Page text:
Close your eyes. Imagine your favorite reading spot and your favorite books. What sights do you see? What sounds to you hear? What books do you read?
For me, I am curled up under a blanket. I have my corgi snoozing near me and a fully charged Kindle and a stack of books near me.
Banned and Challenged Books
What are challenged or banned books? They are books that someone thinks should be removed from libraries and classrooms for one reason or another. People may object to offensive language, sexually explicit scenes, drug/alcohol use, or any of a wide range of things.
Should books be removed from libraries and classrooms because someone objects to them? Absolutely not. I believe that children and teens have the right to read books that connect with them, speak to them, or they enjoy.
I do think that families may have beliefs that conflict with a particular book. I think that if parents feel strongly that their student shouldn’t read a particular book, we should work to accommodate that wish. We also should help parents understand why we have selected a particular book for required reading. (Don’t forget though, I don’t know that “required” reading should be assigned!)
The American Library Association has graciously but together this list of the top 10 challenged books of 2014. From this list, I have only read The Kite Runner and A Stolen Life. However, I’ve added quite a few to my To Be Read list including: The Perks of Being a Wallflower, And Tango Makes Three, and The Absolutely True Diary of a Part-Time Indian. These are all books that I have seen talked about on my classmate’s blogs and the kid-lit-o-sphere.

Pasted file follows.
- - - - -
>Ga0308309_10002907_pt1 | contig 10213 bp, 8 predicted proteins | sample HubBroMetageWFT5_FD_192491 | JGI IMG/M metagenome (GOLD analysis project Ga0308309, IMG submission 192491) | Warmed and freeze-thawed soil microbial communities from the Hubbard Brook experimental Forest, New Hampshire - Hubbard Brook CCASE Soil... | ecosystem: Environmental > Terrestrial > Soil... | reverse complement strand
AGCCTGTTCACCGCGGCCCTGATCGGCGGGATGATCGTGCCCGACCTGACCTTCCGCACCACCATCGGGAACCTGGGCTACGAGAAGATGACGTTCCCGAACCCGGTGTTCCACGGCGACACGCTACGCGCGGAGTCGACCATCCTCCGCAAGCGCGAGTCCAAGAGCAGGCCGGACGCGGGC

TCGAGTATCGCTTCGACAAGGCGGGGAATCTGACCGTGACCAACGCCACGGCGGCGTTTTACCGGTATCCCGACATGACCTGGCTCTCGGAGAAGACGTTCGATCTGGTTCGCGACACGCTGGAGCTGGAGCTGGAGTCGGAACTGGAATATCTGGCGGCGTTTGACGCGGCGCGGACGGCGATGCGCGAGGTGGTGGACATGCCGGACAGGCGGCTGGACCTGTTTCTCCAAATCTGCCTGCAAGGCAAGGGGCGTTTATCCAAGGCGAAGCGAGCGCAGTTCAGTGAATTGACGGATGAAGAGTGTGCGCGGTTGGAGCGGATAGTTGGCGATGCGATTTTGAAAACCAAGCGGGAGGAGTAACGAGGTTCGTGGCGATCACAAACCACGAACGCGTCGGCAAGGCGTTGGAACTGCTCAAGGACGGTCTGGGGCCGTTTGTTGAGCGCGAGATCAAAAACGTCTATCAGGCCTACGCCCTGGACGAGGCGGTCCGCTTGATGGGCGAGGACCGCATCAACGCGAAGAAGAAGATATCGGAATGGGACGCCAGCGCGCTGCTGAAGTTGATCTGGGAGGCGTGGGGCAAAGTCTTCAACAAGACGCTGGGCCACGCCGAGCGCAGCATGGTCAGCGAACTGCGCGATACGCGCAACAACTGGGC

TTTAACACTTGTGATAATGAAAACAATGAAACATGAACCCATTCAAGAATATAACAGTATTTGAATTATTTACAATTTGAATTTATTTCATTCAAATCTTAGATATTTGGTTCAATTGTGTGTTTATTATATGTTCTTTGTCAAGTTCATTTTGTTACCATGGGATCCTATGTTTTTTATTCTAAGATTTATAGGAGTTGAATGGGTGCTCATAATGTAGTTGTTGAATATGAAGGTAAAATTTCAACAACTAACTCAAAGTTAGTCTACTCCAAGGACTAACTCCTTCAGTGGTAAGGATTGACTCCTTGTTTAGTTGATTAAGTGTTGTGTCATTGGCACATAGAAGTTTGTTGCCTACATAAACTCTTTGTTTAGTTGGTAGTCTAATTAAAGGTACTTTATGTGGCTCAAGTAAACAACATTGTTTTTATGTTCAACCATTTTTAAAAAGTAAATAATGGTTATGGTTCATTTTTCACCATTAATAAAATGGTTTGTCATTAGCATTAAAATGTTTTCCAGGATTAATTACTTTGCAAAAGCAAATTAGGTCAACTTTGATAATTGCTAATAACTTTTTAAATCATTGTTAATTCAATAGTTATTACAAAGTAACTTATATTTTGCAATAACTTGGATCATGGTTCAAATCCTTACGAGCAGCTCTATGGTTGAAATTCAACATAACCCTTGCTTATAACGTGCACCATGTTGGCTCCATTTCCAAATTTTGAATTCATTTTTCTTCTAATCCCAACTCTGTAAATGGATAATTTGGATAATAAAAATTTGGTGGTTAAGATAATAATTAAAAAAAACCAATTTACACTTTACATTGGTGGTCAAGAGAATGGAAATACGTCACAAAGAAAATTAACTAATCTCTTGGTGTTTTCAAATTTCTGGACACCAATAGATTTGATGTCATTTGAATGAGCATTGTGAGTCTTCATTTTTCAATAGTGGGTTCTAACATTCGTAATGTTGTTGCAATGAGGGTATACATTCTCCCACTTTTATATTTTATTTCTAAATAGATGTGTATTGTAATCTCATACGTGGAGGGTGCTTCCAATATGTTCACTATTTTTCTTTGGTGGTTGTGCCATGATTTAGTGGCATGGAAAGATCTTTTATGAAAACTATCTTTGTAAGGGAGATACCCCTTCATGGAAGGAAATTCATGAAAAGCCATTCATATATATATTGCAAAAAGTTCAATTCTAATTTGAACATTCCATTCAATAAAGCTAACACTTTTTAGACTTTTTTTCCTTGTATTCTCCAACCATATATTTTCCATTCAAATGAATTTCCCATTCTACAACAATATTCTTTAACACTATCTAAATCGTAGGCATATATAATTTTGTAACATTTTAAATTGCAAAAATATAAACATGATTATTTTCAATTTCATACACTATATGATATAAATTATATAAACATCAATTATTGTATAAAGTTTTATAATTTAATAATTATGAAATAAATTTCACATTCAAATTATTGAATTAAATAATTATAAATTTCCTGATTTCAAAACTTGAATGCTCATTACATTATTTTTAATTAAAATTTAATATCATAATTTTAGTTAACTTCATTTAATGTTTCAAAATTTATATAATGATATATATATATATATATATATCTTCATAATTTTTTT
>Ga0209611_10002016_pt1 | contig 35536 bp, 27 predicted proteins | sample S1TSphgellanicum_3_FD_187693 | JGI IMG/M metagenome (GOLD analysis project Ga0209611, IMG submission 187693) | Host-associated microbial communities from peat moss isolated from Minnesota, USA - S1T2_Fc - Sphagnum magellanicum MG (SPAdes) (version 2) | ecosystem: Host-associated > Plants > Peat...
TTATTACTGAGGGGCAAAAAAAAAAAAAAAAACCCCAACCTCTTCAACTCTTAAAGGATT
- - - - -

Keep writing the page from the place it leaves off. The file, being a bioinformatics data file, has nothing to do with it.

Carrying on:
Did you know there is also a phenomenon that is quietly keeping books out of the hands of teens? It is a phenomenon called self-censorship. As discussed in this School Library Journal article, self-censorship is when English teachers and librarians do not read or buy books based on their content. In effect, censoring what we read. This, in turn, keeps books off of shelves and out of student hands.
Do I self-censor? Absolutely. I have my comfort zones and my stretch zones too. There are types of books I won’t read because I typically dislike them or I am uncomfortable with their content. That isn’t fair to my students.
How can I work to be sure that my students have every opportunity to find a book that speaks to them? That is where reading outside of my comfort zone comes in. This amazing article explains why we should read outside our comfort zones – to make us better readers, better writers, and, most importantly, better teachers.
How To Fix It
What’s my plan? I am starting this plan by looking at my comfort zones and my stretch zones.
My Comfort Zones: mysteries, adventure stories with a mythological component, forensic mysteries, familiar tales told from another perspective, dystopia
My Stretch Zones: books with a lot of cuss words for no reason, books with violence – especially sexual violence, sci-fi, paranormal
My Plan – I will continue throughout this semester to complete the Book Bingo challenge and read books that are diverse. I do not want to read the same book twice. I will go out of my way to choose books that I might not pick up otherwise. Finally, I will get recommendations from my classmates (who rock, by the way)!
Do you self-censor? How do you feel about banned books? What should I read that is in (or outside of) my Stretch Zone? Let’s talk below…